After-Harvest Care of Asparagus

As a long-lived perennial, it's not uncommon for asparagus plants to live for 12-15 years or longer. So it's worth your time to take care of your plants, keeping the crowns healthy and vigorous to ensure a bountiful harvest each year. Follow these steps to ensure the health of your asparagus and next year's crop. Time to... Continue Reading →

Thinning Tree Fruits

Fruit trees in the home orchard often set abundant crops if spring pollination conditions are good and most home gardeners do not thin fruit trees enough or at all. Only 10% of peach flowers are needed for full crop set and peaches are particularly prone to branch breakage under heavy crop load. Very heavy fruit loads,... Continue Reading →

Pollination Basics –

Gardeners enjoy the beauty and fragrance of flowers, but from a plant’s standpoint flowers have one very basic and essential function – to ensure the production of seeds and thus the next generation. For a plant to produce seeds its flowers must be pollinated, either through self-pollination or cross-pollination, and most plants have evolved to... Continue Reading →

2019- The Year of Pumpkin

Earlier this spring, we looked at three ornamental plants promoted this year by the National Garden Bureau – dahlia, snapdragon and hybrid sage, Salvia nemorosa. It’s getting warm enough now (at least most days!) that we can begin planting their final “Year of the…” feature – pumpkin. Pumpkins are a fun plant to grow, especially when gardening with... Continue Reading →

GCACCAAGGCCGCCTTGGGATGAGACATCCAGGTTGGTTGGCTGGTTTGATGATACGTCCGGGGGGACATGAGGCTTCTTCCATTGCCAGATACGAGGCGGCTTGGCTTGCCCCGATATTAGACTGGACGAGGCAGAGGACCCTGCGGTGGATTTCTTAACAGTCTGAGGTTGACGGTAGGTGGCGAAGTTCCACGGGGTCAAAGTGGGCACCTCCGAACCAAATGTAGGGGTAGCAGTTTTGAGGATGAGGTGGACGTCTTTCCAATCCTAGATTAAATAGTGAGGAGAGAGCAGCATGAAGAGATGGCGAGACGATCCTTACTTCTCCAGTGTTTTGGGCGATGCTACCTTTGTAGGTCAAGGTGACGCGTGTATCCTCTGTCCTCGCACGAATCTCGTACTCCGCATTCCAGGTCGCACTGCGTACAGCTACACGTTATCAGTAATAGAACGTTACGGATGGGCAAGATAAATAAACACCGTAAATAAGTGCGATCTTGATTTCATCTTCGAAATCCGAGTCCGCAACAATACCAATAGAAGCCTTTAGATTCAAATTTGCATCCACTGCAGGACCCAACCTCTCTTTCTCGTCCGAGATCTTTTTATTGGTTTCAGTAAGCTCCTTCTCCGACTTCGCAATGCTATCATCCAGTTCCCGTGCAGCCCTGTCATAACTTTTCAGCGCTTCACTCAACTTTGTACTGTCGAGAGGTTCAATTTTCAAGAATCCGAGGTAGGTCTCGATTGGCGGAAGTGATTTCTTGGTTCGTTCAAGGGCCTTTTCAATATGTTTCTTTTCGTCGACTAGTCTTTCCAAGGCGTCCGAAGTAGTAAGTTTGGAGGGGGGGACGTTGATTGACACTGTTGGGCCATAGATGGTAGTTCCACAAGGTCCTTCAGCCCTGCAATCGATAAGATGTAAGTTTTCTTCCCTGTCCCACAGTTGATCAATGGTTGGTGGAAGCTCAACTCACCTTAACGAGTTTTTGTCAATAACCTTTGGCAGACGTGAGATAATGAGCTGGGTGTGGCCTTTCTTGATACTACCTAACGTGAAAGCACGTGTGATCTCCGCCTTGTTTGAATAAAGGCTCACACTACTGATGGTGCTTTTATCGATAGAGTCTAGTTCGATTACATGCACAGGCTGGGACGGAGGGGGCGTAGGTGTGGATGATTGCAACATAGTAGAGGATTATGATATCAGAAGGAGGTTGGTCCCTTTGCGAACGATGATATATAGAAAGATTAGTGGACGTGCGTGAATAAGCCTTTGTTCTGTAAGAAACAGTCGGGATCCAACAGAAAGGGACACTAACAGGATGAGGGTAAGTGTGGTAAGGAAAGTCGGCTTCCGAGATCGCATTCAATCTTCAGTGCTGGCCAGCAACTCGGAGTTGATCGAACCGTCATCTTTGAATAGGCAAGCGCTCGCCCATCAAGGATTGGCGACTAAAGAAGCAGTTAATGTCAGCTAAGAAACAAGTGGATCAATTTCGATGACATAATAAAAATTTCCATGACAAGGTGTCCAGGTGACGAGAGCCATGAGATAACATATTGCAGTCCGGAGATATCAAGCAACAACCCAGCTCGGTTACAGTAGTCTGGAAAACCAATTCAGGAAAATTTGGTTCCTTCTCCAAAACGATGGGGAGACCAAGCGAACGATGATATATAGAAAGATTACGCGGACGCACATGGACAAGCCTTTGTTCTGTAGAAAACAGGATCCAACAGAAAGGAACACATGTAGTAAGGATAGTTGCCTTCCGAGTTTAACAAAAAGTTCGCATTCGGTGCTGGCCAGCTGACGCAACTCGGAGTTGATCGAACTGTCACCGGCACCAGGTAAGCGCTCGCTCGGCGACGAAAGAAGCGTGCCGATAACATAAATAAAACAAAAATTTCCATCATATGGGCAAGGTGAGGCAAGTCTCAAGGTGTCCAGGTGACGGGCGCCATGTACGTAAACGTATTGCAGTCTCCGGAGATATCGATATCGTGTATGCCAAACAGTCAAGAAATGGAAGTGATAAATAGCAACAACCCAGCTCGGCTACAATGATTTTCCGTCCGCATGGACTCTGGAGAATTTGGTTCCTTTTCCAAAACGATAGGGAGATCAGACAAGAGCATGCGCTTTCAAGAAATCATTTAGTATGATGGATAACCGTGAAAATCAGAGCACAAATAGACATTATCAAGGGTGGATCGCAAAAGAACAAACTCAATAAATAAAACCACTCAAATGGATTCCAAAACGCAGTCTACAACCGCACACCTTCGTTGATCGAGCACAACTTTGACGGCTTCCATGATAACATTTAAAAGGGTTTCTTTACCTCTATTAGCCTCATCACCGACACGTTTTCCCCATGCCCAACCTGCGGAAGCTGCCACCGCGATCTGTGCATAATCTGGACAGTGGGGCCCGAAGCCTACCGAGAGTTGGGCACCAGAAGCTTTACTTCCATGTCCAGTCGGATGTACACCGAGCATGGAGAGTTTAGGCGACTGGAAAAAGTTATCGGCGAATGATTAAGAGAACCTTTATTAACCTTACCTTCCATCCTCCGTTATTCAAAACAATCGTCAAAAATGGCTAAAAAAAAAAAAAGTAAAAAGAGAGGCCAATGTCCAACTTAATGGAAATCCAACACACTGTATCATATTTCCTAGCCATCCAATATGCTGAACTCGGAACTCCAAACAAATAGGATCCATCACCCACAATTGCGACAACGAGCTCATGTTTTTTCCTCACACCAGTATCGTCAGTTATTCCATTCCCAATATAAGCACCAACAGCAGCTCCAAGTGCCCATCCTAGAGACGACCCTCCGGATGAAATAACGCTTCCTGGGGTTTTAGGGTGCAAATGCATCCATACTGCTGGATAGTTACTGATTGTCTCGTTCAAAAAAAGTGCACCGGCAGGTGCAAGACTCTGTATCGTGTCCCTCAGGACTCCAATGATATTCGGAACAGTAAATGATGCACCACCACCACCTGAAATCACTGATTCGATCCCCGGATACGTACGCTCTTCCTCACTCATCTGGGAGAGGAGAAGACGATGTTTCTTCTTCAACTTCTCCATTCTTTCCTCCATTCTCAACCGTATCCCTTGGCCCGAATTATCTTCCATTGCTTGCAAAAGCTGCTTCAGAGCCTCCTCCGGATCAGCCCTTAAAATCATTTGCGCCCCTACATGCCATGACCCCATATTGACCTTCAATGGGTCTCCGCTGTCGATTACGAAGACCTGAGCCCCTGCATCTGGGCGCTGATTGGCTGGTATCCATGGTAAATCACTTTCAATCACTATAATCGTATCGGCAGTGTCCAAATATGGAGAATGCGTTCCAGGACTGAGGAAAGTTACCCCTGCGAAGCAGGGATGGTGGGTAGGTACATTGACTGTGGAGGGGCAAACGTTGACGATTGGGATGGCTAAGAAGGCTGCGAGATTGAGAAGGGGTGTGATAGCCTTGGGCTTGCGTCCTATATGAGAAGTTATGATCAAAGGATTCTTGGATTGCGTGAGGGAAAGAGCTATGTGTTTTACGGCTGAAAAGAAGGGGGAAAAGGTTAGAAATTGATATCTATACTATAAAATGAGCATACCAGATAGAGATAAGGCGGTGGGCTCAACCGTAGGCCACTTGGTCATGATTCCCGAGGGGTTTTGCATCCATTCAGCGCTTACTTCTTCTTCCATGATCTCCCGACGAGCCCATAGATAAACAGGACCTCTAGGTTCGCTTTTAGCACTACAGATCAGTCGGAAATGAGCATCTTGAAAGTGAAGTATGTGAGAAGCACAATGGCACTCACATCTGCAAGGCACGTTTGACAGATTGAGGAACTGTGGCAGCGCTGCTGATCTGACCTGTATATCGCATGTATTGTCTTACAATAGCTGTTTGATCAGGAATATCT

Wait to Control White Grubs

One of the most easily recognized insects in the home landscape is the white grub.  Almost every gardener has seen white grub larvae in the soil, while installing new plants or tilling the vegetable garden.  The term "white grub" actually encompasses the larval stage of several scarab beetles, the most common, and most damaging, being... Continue Reading →

Early Season Disease Control in the Home Orchard

Fruit trees will soon be blooming, marking the beginning of another growing season. Many diseases become active during blooming, so it’s time to prepare to protect your trees and ensure a good harvest. Brown Rot After harvesting, gardeners are often disappointed to find apricot, peach, cherry or plum fruits quickly develop a soft fuzzy brown... Continue Reading →

Be Mindful of Flooded Areas When Hunting Morels

As morel mushroom hunting season approaches, be mindful of food safety. It’s important to remember flood waters don’t carry just water. There is a host of unsavory things that are downright dangerous— ▪Human disease pathogens from raw sewage, ▪Pesticides carried from farm fields and lawns on soil particles and plant residue, ▪And rubber and petroleum... Continue Reading →

Asparagus

Spring has officially begun. That doesn’t mean we should get overly excited and go clean up our beds just yet, this winter has been long and cold so don’t get too ready for spring. However, Asparagus will soon be emerging from past years plantings and new plantings can soon be started. Planting Asparagus is a... Continue Reading →

2019 All-America Selection Vegetable Winners

  This year All-America Selections announces four national vegetable award winners. To see pictures of these and other great plants visit the All-America Selection website.  Pepper ‘Just Sweet’ is a small golden-yellow snacking pepper, that resembles a miniature bell pepper. Each fruit is 3-inches long, deliciously sweet, with nice thick walls. Many judges conduct consumer taste tests and... Continue Reading →

Cranberries – A Great American Fruit

Cranberries are a common part of holiday celebrations, whether they're used as garland decorating a Christmas tree or in the holiday meal. One of the few native North American fruit crops, cranberries provide plenty of health benefits, too. Health Benefits Cranberries prevent harmful bacteria from wreaking havoc on the body. Research by Cornell University reported that... Continue Reading →

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